"Quidquid oritur, qualecumque est, causam habet a natura. Cum autem res nova et admirabilis fieri videtur, causam invetigato, si poteris, ratione confisus. Si nullam causam reperis, illud tamen certum habeto, nihil fieri potuisse sine causa naturali. Repelle igitur terrorem quem
res nova tibi attulit et semper verbis sapientium confidere aude:
sapiens enim facta, quae prodigiosa videntur , numquam fortuito
evenisse dicet, quod nihil fieri sine causa potest, nec quicquam fit
quod fieri non potest: nulla igitur portenta sunt. Nam si portentum
putare debemus id quod raro fit, sapientem esse portentum est: facilius
esse enim mulam parere arbitror quam sapientem esse."
Marcus Tullius Cicero
Quick and dirty translation:
To see the future, you must know the past: these nine words nicely summarize a syllogism which knows few exceptions. Turning to known data to check the power of one's extrapolations is a quite well-founded scientific approach. So if we are to try and guesstimate how much will the CDF and DZERO experiments manage to deliver in the next few years, we must check how well they delivered this far, by comparing results with early expectations.
But why bother ? Well, of course because there is a real challenge on: bookmakers need to tune the odds they offer!
Fermilab versus CERN
As I quickly approach my forty-fourth birthday, I can almost feel the decline in my mental and physical abilities. Sure, I try to oppose it, but it is arguably an uphill fight.
One of the means I have to gauge the line-up of my neurons is to play blitz games in the Internet Chess Club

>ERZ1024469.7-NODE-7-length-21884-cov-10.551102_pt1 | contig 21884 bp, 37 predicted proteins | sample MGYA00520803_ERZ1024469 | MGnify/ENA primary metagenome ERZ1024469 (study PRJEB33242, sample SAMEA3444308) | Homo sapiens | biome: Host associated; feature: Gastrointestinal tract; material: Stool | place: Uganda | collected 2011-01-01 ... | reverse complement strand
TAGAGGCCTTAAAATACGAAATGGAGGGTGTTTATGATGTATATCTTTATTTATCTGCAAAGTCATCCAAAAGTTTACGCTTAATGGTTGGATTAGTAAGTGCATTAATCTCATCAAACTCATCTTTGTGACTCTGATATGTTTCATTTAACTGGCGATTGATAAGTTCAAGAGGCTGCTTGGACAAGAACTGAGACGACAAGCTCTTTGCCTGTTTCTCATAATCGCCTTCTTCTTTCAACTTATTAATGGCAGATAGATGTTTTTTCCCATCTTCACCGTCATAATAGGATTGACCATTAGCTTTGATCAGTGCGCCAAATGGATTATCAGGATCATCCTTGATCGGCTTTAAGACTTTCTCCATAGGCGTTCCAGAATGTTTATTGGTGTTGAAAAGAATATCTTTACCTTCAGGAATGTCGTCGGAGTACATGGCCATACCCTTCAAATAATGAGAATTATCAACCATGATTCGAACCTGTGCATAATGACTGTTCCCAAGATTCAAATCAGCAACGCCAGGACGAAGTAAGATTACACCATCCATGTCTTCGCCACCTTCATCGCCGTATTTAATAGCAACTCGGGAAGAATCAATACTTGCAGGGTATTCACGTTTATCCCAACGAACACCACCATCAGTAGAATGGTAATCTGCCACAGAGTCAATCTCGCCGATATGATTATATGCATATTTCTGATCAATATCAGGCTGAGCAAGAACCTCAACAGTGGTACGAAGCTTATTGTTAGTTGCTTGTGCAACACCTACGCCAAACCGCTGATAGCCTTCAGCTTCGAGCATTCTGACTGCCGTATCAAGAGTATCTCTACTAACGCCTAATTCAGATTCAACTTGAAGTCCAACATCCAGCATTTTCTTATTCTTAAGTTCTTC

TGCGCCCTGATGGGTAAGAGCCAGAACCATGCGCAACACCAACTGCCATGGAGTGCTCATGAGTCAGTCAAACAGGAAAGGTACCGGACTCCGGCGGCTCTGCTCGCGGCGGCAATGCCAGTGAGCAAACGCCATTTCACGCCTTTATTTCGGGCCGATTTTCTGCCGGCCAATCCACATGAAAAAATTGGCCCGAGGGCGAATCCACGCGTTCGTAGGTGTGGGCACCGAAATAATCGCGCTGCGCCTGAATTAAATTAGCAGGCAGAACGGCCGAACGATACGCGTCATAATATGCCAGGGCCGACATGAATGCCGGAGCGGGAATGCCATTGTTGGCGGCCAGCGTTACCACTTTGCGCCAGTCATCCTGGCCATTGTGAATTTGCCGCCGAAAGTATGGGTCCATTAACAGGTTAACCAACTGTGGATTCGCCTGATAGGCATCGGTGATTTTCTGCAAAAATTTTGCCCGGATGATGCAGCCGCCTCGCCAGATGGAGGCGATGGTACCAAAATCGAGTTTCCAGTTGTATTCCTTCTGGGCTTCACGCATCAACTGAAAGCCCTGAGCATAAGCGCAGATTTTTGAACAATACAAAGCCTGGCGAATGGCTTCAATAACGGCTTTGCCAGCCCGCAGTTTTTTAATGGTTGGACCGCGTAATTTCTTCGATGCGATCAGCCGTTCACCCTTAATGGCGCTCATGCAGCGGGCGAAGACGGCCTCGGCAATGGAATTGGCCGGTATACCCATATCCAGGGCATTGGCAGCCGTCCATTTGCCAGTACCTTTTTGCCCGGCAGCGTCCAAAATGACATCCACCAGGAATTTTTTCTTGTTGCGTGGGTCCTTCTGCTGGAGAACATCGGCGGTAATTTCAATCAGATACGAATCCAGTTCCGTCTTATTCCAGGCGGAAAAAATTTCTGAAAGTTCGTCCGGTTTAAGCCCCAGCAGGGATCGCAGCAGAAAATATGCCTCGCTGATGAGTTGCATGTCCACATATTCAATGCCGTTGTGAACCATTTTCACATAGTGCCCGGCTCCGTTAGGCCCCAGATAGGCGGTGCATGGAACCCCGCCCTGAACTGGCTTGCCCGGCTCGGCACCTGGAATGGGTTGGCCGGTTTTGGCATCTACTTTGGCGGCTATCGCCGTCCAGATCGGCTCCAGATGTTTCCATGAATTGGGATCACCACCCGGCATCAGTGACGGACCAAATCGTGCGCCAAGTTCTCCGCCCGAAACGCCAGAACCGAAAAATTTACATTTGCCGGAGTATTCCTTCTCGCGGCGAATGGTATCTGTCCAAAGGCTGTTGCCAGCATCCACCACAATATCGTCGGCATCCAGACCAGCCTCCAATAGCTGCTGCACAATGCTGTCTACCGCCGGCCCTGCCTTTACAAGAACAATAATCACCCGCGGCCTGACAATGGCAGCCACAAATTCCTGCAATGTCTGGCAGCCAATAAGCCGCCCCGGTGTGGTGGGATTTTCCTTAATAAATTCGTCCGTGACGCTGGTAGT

: my Elo rating is still rather stable on the ICC, although the rate of blunders per game seems to increase. When I play a nice tactical combination, however, I have the feeling of rejuvenating: it is just as if somebody injected some magical youth potion in my veins, for a while.
Last Friday I was in Pisa, at the Scuola Normale Superiore (see picture), where italian members of the CMS Collaboration gathered for two days to discuss the status of their studies, exchange ideas, and try to coalesce common analysis efforts.
W bosons are amazingly interesting objects. Almost thirty years after their discovery -by Carlo Rubbia and his collaborators of the UA1 experiment at CERN- they continue to provide critical information on the theory of electroweak interactions. The front of particle physics has moved quite a bit further from 1983, and yet the weapons we use todat to try and conquer unexplored land have not changed much. Today I wish to summarize one particular search that has been done by the CDF experiment at the Tevatron proton-antiproton collider, one which tries to catch W bosons as they decay in a very uncommon way.